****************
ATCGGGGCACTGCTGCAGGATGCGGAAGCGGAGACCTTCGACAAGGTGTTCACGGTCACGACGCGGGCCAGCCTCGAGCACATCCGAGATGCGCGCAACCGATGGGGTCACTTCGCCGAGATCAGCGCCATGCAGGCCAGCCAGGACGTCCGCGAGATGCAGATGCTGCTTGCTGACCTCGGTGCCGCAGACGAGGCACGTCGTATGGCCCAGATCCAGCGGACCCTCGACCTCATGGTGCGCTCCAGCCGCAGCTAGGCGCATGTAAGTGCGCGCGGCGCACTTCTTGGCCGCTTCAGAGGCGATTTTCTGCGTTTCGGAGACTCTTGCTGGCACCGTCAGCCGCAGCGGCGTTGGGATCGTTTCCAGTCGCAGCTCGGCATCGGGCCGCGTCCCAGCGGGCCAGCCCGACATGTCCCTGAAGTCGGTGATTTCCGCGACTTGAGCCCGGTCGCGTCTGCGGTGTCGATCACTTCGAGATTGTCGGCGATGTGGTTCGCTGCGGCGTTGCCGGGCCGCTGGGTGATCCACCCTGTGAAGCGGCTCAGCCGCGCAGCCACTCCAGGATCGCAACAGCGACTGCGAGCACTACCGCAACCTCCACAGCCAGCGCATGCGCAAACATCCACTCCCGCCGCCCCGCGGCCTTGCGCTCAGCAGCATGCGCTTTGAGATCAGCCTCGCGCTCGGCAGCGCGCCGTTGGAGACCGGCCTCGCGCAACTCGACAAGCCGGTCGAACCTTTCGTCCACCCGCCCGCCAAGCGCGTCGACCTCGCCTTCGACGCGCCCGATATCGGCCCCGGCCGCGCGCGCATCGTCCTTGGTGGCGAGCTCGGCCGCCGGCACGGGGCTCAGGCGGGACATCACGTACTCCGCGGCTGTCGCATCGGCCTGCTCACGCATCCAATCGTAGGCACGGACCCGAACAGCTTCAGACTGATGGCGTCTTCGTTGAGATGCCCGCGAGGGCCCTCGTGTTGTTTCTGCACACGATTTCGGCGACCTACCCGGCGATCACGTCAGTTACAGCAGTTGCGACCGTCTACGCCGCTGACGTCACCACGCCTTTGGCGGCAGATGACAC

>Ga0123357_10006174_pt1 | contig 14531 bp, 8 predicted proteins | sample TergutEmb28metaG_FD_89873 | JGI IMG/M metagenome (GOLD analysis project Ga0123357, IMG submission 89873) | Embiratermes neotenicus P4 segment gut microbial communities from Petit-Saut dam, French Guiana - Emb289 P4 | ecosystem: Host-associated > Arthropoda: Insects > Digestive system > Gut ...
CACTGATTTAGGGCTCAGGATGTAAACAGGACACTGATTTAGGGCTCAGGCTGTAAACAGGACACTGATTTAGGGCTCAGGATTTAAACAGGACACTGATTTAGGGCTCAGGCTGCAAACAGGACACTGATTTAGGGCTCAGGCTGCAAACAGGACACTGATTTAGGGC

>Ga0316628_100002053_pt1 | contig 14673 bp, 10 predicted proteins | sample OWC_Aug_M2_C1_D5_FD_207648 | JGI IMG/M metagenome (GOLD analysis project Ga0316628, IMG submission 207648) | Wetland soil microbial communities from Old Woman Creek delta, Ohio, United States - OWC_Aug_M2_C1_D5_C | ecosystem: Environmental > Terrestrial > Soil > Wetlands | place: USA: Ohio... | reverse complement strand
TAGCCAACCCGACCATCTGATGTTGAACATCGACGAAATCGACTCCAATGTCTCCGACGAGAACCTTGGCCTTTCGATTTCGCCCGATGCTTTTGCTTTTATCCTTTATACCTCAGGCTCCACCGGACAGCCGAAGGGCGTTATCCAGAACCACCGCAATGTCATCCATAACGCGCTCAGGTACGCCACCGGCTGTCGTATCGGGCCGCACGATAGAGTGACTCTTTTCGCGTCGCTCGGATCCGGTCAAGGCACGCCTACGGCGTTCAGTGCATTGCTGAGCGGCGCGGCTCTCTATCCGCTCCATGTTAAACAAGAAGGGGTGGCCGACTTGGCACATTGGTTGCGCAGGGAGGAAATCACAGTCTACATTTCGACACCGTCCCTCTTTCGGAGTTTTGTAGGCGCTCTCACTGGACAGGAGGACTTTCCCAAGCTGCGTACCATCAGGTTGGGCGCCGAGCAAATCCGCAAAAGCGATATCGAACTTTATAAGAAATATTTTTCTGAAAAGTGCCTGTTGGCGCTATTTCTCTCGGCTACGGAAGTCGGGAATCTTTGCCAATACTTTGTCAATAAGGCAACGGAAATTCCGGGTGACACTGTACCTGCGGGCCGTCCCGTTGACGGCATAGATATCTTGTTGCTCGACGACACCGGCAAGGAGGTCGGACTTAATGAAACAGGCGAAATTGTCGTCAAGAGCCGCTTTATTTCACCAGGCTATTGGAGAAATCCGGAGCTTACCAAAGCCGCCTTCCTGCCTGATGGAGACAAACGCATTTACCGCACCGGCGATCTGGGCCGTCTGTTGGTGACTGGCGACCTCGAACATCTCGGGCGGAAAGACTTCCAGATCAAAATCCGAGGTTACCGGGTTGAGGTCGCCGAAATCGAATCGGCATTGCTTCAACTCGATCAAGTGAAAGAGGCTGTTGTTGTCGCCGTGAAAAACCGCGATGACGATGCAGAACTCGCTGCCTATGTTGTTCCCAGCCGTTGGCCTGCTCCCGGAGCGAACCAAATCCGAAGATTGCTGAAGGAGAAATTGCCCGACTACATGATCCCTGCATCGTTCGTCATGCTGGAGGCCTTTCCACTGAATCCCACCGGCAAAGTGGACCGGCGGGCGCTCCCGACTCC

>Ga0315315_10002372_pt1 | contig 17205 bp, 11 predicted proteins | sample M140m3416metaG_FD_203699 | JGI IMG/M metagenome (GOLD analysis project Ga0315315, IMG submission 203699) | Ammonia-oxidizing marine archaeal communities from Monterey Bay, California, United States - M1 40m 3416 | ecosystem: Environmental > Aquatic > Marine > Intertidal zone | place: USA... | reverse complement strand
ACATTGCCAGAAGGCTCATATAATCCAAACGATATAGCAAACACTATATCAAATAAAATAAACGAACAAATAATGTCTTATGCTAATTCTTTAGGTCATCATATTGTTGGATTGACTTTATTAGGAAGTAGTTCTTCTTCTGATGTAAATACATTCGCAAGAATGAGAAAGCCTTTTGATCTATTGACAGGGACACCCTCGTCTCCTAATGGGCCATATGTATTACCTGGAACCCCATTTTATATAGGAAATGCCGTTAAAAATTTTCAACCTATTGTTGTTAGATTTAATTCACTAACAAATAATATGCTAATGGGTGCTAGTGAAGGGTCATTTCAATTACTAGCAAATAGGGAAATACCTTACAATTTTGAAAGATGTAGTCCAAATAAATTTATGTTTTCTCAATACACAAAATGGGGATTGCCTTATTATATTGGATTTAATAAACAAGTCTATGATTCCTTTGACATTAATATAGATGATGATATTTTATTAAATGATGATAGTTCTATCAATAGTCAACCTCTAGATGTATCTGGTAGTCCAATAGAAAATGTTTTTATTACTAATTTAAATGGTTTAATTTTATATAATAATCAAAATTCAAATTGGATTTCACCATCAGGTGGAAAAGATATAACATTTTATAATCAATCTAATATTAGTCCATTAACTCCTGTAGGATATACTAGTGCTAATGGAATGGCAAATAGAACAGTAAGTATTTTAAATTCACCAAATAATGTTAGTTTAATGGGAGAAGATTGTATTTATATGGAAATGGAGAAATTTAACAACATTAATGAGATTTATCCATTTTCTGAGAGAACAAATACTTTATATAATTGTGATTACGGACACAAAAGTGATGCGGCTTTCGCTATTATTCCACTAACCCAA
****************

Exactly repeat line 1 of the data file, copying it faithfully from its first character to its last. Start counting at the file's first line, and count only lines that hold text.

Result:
ATCGGGGCACTGCTGCAGGATGCGGAAGCGGAGACCTTCGACAAGGTGTTCACGGTCACGACGCGGGCCAGCCTCGAGCACATCCGAGATGCGCGCAACCGATGGGGTCACTTCGCCGAGATCAGCGCCATGCAGGCCAGCCAGGACGTCCGCGAGATGCAGATGCTGCTTGCTGACCTCGGTGCCGCAGACGAGGCACGTCGTATGGCCCAGATCCAGCGGACCCTCGACCTCATGGTGCGCTCCAGCCGCAGCTAGGCGCATGTAAGTGCGCGCGGCGCACTTCTTGGCCGCTTCAGAGGCGATTTTCTGCGTTTCGGAGACTCTTGCTGGCACCGTCAGCCGCAGCGGCGTTGGGATCGTTTCCAGTCGCAGCTCGGCATCGGGCCGCGTCCCAGCGGGCCAGCCCGACATGTCCCTGAAGTCGGTGATTTCCGCGACTTGAGCCCGGTCGCGTCTGCGGTGTCGATCACTTCGAGATTGTCGGCGATGTGGTTCGCTGCGGCGTTGCCGGGCCGCTGGGTGATCCACCCTGTGAAGCGGCTCAGCCGCGCAGCCACTCCAGGATCGCAACAGCGACTGCGAGCACTACCGCAACCTCCACAGCCAGCGCATGCGCAAACATCCACTCCCGCCGCCCCGCGGCCTTGCGCTCAGCAGCATGCGCTTTGAGATCAGCCTCGCGCTCGGCAGCGCGCCGTTGGAGACCGGCCTCGCGCAACTCGACAAGCCGGTCGAACCTTTCGTCCACCCGCCCGCCAAGCGCGTCGACCTCGCCTTCGACGCGCCCGATATCGGCCCCGGCCGCGCGCGCATCGTCCTTGGTGGCGAGCTCGGCCGCCGGCACGGGGCTCAGGCGGGACATCACGTACTCCGCGGCTGTCGCATCGGCCTGCTCACGCATCCAATCGTAGGCACGGACCCGAACAGCTTCAGACTGATGGCGTCTTCGTTGAGATGCCCGCGAGGGCCCTCGTGTTGTTTCTGCACACGATTTCGGCGACCTACCCGGCGATCACGTCAGTTACAGCAGTTGCGACCGTCTACGCCGCTGACGTCACCACGCCTTTGGCGGCAGATGACAC